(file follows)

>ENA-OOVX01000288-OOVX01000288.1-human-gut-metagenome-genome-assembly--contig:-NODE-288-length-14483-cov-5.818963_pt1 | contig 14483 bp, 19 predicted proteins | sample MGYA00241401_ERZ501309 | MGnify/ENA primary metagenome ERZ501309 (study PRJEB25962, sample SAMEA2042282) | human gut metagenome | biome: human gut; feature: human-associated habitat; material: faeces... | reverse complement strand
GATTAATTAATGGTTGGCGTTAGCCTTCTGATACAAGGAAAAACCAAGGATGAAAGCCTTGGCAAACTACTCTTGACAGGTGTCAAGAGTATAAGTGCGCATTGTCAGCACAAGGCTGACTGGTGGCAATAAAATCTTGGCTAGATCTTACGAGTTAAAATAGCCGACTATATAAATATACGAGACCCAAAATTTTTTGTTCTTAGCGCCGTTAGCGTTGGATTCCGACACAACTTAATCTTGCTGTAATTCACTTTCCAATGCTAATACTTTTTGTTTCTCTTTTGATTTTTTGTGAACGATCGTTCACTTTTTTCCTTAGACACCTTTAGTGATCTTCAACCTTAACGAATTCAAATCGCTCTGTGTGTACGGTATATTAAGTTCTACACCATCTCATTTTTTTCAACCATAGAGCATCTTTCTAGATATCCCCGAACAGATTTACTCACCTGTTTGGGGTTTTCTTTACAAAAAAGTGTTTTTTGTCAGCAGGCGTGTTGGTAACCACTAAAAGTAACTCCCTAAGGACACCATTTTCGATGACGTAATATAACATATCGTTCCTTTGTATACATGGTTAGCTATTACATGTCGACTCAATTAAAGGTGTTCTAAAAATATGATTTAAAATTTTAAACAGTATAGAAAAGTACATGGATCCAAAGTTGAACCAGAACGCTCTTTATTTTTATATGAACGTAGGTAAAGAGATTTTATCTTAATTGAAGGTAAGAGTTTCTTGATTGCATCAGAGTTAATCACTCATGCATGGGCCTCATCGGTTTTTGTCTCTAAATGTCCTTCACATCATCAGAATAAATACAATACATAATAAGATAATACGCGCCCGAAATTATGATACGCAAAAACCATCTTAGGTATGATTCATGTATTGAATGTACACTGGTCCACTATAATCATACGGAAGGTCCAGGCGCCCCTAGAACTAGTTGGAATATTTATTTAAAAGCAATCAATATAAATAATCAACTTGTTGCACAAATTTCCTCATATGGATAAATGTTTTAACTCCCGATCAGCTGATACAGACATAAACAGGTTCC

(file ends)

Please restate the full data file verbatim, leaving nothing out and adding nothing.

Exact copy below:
>ENA-OOVX01000288-OOVX01000288.1-human-gut-metagenome-genome-assembly--contig:-NODE-288-length-14483-cov-5.818963_pt1 | contig 14483 bp, 19 predicted proteins | sample MGYA00241401_ERZ501309 | MGnify/ENA primary metagenome ERZ501309 (study PRJEB25962, sample SAMEA2042282) | human gut metagenome | biome: human gut; feature: human-associated habitat; material: faeces... | reverse complement strand
GATTAATTAATGGTTGGCGTTAGCCTTCTGATACAAGGAAAAACCAAGGATGAAAGCCTTGGCAAACTACTCTTGACAGGTGTCAAGAGTATAAGTGCGCATTGTCAGCACAAGGCTGACTGGTGGCAATAAAATCTTGGCTAGATCTTACGAGTTAAAATAGCCGACTATATAAATATACGAGACCCAAAATTTTTTGTTCTTAGCGCCGTTAGCGTTGGATTCCGACACAACTTAATCTTGCTGTAATTCACTTTCCAATGCTAATACTTTTTGTTTCTCTTTTGATTTTTTGTGAACGATCGTTCACTTTTTTCCTTAGACACCTTTAGTGATCTTCAACCTTAACGAATTCAAATCGCTCTGTGTGTACGGTATATTAAGTTCTACACCATCTCATTTTTTTCAACCATAGAGCATCTTTCTAGATATCCCCGAACAGATTTACTCACCTGTTTGGGGTTTTCTTTACAAAAAAGTGTTTTTTGTCAGCAGGCGTGTTGGTAACCACTAAAAGTAACTCCCTAAGGACACCATTTTCGATGACGTAATATAACATATCGTTCCTTTGTATACATGGTTAGCTATTACATGTCGACTCAATTAAAGGTGTTCTAAAAATATGATTTAAAATTTTAAACAGTATAGAAAAGTACATGGATCCAAAGTTGAACCAGAACGCTCTTTATTTTTATATGAACGTAGGTAAAGAGATTTTATCTTAATTGAAGGTAAGAGTTTCTTGATTGCATCAGAGTTAATCACTCATGCATGGGCCTCATCGGTTTTTGTCTCTAAATGTCCTTCACATCATCAGAATAAATACAATACATAATAAGATAATACGCGCCCGAAATTATGATACGCAAAAACCATCTTAGGTATGATTCATGTATTGAATGTACACTGGTCCACTATAATCATACGGAAGGTCCAGGCGCCCCTAGAACTAGTTGGAATATTTATTTAAAAGCAATCAATATAAATAATCAACTTGTTGCACAAATTTCCTCATATGGATAAATGTTTTAACTCCCGATCAGCTGATACAGACATAAACAGGTTCC